1919: Boulanger | Janáček | Elgar | Debussy

The 1910s were a period of extraordinary turbulence and change. Revolutions and war left monarchies and empires fallen and the social order irreversibly altered. The music on this album emerges from various points in that eventful decade, but all of it records vividly a world that was shortly to vanish forever – a world to which the year 1919 was already a coda.

Indeed, the pieces chosen by Benjamin Baker and Daniel Lebhardt for their second Delphian recording also speak from a decade of musical endings. Claude Debussy and Lili Boulanger both died in 1918, two extraordinary careers cut short early; Baker and Lebhardt’s programme includes some of their last works. Edward Elgar lived on for another fifteen years, but wrote little more to match the four major compositions which emerged from his pen in 1918 and 1919.

Leoš Janáček, by contrast, was about to enter an astonishing Indian summer of creativity; his violin sonata stands on the cusp, inspired by Janáček’s hopes that the war might lead to independence for his beloved Czech lands.

"a stunning new album ... it’s an enticing collection of highly expressive music, inspired by the composers’ personal circumstances within wider geo-political unrest .. Playing Debussy’s subtle music with loving care, Baker and Lebhardt offer marvellous variety of tone and pace through many twists and turns, characterful fragments dropping like flashes of light into darker textures ... In playing ranging from delicate to dramatic, Baker and Lebhardt find the essence of Boulanger’s deliciously French style ... Finally we cross the Channel to the open English sounds and harmonies and the forthright expression of Elgar. Baker and Lebhardt, like the composer, let it all unfold luxuriously. Emotions, occasionally wistful, are close to the surface. These versatile musicians, listening acutely to each other, maintain their expressive accord to the end of a deeply satisfying album"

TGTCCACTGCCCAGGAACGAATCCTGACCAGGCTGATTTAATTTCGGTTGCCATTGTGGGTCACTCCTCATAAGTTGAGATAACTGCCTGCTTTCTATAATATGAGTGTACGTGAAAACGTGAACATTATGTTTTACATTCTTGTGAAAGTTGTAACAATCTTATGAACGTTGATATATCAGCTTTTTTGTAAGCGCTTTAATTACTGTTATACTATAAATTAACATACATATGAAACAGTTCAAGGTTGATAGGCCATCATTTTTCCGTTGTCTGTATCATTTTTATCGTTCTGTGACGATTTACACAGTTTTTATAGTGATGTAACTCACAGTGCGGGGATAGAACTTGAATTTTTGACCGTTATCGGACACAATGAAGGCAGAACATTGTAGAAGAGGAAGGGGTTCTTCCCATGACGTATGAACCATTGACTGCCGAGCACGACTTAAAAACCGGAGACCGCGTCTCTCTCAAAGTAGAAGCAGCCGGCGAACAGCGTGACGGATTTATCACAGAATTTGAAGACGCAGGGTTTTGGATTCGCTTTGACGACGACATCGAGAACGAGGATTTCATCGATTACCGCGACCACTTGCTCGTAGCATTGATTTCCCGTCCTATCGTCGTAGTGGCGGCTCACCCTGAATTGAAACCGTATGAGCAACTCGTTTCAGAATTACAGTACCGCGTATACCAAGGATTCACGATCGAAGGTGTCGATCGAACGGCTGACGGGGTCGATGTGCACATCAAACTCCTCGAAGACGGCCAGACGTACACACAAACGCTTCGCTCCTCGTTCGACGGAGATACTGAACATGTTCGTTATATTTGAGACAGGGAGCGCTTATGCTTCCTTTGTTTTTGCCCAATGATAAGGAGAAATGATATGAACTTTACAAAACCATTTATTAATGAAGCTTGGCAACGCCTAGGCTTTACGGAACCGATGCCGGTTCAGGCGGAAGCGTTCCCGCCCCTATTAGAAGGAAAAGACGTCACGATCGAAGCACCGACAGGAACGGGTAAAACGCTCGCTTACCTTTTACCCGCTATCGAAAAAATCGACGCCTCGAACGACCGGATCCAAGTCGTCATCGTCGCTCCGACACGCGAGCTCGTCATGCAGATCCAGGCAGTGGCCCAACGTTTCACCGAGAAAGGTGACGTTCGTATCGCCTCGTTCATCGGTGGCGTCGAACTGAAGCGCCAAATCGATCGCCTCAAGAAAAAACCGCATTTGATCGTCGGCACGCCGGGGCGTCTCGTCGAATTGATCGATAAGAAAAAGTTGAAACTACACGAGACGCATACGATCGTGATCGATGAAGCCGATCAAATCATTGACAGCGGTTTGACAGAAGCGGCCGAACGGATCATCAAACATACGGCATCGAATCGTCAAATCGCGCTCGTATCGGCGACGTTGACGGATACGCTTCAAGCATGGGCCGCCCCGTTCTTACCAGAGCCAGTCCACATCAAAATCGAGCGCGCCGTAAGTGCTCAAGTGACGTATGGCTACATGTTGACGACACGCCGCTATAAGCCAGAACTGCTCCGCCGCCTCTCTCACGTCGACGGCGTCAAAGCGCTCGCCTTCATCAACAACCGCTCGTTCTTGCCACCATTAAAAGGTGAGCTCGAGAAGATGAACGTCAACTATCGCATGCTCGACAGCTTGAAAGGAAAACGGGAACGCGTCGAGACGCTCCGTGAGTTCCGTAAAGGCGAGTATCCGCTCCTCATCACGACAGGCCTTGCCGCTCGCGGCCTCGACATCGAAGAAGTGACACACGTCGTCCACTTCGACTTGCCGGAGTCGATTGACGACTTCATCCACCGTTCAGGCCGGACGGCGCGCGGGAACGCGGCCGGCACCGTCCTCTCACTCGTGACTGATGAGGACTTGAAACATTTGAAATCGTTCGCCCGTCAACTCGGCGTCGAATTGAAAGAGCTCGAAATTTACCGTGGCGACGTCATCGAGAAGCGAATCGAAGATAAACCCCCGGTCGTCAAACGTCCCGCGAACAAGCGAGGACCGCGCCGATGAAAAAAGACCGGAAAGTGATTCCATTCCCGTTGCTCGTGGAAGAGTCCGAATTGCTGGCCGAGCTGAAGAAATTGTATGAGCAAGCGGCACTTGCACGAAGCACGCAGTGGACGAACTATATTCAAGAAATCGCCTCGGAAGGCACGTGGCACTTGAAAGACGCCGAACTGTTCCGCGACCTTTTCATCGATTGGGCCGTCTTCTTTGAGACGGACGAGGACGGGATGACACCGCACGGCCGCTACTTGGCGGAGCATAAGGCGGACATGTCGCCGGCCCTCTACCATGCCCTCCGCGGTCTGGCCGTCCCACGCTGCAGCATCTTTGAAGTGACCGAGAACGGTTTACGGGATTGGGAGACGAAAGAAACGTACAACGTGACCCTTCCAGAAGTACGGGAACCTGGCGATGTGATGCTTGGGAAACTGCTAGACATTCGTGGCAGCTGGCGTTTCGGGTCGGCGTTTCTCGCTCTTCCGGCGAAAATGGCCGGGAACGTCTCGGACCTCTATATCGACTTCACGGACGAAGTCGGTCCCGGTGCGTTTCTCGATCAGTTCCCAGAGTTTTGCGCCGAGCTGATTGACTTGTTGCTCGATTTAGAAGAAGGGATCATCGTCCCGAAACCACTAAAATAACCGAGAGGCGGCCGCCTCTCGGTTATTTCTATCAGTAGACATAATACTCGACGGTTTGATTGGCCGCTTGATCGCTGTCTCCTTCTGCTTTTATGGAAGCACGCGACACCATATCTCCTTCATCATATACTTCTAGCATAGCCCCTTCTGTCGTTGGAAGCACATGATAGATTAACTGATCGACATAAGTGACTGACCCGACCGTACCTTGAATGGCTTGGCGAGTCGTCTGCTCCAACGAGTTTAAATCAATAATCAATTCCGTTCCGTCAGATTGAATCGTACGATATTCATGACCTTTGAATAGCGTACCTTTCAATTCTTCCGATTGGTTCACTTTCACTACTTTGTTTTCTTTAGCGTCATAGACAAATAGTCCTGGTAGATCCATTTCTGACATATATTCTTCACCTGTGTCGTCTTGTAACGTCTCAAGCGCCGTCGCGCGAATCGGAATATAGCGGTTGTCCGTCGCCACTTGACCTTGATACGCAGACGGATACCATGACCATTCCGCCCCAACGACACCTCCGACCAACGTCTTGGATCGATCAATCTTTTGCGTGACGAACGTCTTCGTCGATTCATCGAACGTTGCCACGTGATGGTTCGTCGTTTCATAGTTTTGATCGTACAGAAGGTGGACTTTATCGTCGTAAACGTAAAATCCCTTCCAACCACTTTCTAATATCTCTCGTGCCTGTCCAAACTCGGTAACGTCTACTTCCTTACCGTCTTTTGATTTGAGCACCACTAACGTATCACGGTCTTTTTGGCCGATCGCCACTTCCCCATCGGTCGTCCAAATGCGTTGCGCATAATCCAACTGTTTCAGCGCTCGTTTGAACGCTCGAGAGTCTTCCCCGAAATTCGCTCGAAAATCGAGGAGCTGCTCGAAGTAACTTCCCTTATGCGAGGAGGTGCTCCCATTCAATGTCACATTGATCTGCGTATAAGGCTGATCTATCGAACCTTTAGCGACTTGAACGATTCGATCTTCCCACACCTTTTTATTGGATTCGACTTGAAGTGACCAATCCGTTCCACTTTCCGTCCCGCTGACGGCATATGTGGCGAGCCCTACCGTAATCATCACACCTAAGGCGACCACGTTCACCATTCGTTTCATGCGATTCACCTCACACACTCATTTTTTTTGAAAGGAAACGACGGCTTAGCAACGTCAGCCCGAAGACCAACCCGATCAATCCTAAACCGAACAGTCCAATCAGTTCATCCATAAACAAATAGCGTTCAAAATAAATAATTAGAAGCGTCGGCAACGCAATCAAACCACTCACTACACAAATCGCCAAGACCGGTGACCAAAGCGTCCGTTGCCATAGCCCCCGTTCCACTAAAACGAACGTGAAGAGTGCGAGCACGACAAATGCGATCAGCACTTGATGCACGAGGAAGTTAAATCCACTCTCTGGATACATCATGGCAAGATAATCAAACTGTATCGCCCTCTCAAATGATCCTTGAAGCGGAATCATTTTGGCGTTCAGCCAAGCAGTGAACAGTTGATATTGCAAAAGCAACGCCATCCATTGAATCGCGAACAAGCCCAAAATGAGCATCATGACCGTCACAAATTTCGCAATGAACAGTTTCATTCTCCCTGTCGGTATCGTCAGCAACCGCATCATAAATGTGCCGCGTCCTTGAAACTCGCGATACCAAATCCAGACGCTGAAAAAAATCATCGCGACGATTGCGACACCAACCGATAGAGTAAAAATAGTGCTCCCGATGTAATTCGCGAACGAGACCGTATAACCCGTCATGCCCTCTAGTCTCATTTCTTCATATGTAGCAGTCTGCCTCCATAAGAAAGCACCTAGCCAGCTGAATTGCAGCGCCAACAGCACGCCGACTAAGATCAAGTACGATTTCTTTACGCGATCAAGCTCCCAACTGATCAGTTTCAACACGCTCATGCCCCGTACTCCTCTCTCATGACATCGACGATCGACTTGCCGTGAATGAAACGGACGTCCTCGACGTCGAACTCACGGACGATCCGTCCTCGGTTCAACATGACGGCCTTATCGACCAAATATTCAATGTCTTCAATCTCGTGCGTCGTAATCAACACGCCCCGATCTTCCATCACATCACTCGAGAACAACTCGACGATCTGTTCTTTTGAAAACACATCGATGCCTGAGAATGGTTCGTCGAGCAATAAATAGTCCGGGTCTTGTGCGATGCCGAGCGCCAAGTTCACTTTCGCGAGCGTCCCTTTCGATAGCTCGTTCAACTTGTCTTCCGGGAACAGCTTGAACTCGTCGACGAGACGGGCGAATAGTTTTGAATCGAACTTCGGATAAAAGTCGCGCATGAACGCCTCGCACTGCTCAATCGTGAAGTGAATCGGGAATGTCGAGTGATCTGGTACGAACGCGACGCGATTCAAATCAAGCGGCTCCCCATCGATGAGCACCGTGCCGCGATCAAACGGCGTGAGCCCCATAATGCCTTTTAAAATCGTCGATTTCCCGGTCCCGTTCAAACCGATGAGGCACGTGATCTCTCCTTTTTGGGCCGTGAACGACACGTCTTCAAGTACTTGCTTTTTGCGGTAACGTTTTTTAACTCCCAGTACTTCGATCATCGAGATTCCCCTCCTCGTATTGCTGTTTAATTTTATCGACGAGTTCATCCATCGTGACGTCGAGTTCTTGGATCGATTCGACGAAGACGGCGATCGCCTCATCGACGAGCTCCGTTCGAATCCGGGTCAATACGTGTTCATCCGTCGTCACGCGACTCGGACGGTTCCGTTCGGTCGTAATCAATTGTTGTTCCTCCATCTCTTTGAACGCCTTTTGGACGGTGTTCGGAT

Elizabeth Kerr - read her full review here

"The works on this intimately recorded album move in wildly differing circles. Elgar’s wistful Romanticism contrasts with the exotic soundworlds of Debussy’s Sonata and Boulanger’s sprightly miniature. Janáček looks to the future with bold colours and spiky rhythms coupled with a sense of unease. Violinist Benjamin Baker and pianist Daniel Lebhardt perform each work with consummate skill and an unalloyed passion"

"Three violin sonatas from early in the 20th century, by Claude Debussy, Edward Elgar and Leoš Janáček, peaks of the repertoire, are the focus of 1919: Coda (Delphian), a recital by the New Zealand-born violinist Benjamin Baker and his Hungarian duo partner, the pianist Daniel Lebhardt. Europe was on the brink of wholesale change in the aftermath of the first world war. This is the mood, rather than any date-specific reasons, captured by the album’s title: a coda to a vanishing existence.

All three sonatas are mature works, each a beguiling union of wistful restraint and sweeping passion. Debussy and Elgar were reaching the end of their careers; Janáček went on to a rich late flowering. Lili Boulanger died in 1918 but, aged only 24, her life had barely begun. Three pieces by her, including D’un matin de printemps, give poignant contrast. Baker and Lebhardt, who listen and respond to each other precisely and sensitively, are ideal and impassioned guides"